1. Poleto, Molly A. BSN, RN, CHPN, Vice President, Board of Directors, HPNA Past President, 2000, 2001

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In this past year, we have read editorials, books, and letters and watched television reports about the events of the attacks on September 11, 2001. We have gathered to pray, and sent donations of money and supplies. Some of us gave "hands-on" care to the injured, frightened, and bereaved. Many lessons have been learned from this tragic and far-reaching event, yet we still have more to learn. Although political and military actions have taken place, those of us who work in end-of-life care have a different perspective on what this dreadful day did to so many people. Where are we 1 year later?


Sudden death has its own particular burden. To be taken without warning, leaving no time to say goodbye, reconcile differences, complete life's tasks, or make peace scares us all. Innocent people of New York City, Washington DC, and those on Flight 93 were lost to the world, taken by surprise and by violence. The events that day were unimaginable and quickly became much too real. Have we, will we recover from this day?


In preparing this article, I was fortunate to talk with people directly affected by the attacks. Individuals spoke of their particular circumstances and of their losses and pathway of bereavement. In describing the events of that morning and the ensuing days of the past year, I learned that these people are living their lives in tribute to the lives of those who died.


Dr Nichole Brathwaite-Dingle, a pediatrician who practices in the Bronx, lost her husband in the World Trade Towers. He left behind his wife, two small children, and many other close family members and friends. Nichole is committed to keeping her husband's legacy alive and family traditions in place. She recalls, "My grief is different than that of my children. They have lost a father, I have lost a is different. But I know that that his legacy and the love that we had will lead us forward to a place of healing." Her conversation was positive and devoid of anger or resentment.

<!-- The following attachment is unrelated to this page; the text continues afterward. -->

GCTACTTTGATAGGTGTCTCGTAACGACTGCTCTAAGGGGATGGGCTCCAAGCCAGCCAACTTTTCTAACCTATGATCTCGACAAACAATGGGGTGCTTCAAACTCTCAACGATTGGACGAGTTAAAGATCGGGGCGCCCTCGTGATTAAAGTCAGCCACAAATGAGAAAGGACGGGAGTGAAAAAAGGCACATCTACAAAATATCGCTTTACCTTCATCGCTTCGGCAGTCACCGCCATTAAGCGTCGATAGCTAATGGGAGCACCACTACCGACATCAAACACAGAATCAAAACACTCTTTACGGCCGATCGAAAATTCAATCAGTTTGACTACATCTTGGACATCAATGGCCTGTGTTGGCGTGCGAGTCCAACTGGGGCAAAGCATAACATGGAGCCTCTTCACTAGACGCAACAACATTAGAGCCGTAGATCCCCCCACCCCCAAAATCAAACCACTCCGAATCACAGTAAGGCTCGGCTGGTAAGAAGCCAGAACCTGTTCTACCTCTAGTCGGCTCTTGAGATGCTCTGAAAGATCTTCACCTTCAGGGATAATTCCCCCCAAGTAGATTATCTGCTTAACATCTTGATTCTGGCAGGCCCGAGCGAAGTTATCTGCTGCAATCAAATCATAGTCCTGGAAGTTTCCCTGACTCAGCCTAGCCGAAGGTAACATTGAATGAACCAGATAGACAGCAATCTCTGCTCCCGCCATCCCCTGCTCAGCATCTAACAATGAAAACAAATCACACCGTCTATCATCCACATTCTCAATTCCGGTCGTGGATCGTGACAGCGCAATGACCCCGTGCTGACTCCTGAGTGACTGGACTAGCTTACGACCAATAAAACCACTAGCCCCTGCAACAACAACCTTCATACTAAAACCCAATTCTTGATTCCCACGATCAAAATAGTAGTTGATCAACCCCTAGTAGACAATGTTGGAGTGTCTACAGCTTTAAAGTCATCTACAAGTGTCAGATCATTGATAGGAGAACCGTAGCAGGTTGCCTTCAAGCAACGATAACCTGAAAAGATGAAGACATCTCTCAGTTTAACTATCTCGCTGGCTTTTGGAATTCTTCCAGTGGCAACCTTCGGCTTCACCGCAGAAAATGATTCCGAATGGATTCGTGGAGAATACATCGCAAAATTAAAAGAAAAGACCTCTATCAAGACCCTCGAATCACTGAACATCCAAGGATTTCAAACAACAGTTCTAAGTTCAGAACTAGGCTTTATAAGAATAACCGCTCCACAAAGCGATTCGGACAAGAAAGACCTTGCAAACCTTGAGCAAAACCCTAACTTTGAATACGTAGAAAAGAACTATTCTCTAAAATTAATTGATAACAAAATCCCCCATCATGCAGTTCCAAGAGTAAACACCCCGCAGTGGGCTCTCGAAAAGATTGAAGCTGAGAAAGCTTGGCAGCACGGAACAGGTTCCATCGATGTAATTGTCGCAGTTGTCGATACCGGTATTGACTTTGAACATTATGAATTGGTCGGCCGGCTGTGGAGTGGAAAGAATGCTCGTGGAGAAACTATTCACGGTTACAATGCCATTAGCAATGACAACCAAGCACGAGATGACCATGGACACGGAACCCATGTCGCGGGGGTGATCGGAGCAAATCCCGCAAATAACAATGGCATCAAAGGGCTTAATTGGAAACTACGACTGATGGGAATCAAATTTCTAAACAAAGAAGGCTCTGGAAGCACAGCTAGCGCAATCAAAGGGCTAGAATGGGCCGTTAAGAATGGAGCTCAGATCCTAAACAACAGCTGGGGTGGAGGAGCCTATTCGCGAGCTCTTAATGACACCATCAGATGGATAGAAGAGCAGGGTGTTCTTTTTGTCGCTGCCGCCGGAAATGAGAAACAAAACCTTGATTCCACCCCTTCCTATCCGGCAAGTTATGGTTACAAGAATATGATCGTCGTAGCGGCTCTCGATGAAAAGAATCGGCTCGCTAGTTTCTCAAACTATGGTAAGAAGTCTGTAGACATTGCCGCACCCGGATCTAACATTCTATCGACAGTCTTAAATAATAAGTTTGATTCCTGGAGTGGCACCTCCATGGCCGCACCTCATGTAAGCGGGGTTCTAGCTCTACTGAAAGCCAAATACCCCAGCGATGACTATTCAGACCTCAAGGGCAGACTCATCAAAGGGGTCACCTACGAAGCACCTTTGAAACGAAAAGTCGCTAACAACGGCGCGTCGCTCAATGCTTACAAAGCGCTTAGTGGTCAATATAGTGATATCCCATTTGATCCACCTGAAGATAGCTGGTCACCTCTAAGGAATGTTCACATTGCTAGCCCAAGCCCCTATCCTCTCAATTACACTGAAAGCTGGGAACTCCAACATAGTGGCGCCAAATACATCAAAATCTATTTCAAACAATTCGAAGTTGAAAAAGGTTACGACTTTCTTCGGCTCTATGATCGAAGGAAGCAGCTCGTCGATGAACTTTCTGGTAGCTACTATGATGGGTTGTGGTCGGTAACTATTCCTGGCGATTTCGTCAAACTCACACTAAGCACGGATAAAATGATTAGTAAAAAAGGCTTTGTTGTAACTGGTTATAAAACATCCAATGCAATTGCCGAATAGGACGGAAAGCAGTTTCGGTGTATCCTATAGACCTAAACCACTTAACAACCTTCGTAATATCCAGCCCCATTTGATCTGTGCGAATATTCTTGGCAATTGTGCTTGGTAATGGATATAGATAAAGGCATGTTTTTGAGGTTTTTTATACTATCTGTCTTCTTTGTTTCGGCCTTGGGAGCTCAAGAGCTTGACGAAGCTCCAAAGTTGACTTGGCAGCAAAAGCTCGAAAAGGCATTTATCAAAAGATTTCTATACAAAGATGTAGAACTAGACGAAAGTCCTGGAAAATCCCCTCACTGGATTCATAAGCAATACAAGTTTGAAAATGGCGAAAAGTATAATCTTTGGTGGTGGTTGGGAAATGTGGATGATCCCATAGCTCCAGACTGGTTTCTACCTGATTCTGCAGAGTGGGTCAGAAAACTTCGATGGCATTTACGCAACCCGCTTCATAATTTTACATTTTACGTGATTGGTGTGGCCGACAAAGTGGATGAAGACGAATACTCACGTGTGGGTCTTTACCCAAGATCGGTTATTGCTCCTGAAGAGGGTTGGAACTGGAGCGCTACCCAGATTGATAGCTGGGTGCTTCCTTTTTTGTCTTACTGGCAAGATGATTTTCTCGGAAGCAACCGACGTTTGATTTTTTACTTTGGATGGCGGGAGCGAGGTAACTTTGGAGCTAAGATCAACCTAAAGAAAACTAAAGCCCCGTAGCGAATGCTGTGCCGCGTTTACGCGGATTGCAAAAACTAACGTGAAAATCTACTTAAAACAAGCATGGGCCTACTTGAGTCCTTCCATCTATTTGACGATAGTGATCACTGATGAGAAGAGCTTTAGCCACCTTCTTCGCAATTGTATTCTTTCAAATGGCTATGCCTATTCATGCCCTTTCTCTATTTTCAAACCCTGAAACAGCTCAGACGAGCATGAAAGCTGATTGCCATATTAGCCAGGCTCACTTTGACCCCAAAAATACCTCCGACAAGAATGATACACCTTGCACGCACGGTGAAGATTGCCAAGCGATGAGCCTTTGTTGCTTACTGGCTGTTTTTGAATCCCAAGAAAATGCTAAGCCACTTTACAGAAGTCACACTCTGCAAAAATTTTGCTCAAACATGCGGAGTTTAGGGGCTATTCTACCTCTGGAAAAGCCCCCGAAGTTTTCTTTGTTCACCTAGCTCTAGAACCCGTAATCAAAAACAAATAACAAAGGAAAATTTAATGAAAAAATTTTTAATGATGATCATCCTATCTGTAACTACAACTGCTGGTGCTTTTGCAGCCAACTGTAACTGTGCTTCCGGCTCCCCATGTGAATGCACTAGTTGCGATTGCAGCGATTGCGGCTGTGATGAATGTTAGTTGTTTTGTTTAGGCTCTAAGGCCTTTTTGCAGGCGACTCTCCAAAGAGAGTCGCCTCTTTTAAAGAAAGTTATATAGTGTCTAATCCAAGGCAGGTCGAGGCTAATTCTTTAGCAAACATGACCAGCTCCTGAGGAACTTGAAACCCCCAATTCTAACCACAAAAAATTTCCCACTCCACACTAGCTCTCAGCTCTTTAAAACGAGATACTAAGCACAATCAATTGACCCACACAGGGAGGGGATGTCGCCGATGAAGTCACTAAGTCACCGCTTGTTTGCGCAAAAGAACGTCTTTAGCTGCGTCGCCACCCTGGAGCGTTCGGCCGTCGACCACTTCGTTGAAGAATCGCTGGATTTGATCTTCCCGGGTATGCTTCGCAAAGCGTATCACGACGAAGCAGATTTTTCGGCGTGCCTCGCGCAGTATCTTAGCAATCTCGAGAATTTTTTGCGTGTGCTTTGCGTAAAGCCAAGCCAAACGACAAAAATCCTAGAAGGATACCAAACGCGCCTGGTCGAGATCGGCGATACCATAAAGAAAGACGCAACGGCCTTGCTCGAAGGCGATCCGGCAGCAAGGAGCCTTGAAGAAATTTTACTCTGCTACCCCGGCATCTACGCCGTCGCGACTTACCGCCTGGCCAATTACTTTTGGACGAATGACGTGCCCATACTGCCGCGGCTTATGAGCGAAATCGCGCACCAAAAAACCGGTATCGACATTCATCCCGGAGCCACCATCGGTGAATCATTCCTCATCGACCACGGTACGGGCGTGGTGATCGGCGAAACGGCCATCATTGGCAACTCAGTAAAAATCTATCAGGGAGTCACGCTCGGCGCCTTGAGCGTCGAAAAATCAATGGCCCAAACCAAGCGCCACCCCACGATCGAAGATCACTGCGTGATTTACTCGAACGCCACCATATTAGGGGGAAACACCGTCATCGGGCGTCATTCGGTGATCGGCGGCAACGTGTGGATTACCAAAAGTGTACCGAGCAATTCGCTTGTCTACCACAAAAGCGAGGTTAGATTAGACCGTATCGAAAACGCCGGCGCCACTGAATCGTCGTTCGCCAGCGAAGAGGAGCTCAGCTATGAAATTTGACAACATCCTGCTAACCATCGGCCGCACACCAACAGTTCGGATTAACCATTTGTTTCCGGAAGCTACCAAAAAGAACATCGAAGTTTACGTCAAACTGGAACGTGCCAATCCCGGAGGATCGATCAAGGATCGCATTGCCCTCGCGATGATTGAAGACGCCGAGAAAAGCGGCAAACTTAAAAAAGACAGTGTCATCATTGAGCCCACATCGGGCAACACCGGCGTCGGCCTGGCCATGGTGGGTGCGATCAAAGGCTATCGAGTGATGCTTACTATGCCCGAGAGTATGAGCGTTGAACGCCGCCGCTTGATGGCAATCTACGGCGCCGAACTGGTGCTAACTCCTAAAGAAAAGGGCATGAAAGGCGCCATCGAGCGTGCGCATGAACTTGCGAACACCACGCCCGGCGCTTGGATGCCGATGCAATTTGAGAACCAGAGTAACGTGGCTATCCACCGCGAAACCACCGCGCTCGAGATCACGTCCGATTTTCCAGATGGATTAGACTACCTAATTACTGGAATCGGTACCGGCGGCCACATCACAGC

John Murphy, a fire fighter, lost three close lifetime friends, men who were ushers at his wedding. All three served in the same fire company from Staten Island and were in the upper floors of the towers when they collapsed. John recalls, "They were just doing their job, doing what they always did. I don't really see the fire fighters as heroes, but just people who were doing what they were trained to do and knew what had to be done." John Murphy will forever be available to the widows of his friends and their families. In reflection of the events that day, John now is working to make improvements in his own community. September 11 has given him a new cause to reevaluate his own community and look for ways to improve it. It is another positive outcome from a terrible day in history.


What surprised me most in talking with survivors of September 11 is the absence of malice, hatred, or anger. They spoke of healing, learning to help each other, improving communities, and living in tribute to the lives lost. Americans now display the flag with pride, visit cemeteries and memorials, and look back on this first anniversary as a day to remember. Those of us who provide end-of-life care remain in awe of those who cope with dignity and pride. By personal contact, we have learned from their grieving that they survive and heal with faith, family, and community support.


When we remember the first, fifth, or fiftieth anniversary of September 11, we will remember the courage, faith, and servitude of Americans and pray for the people who lost loved ones, knowing that they need and deserve our help and love. We will also remember that out of tragedy and loss can come hope, strength, and growth.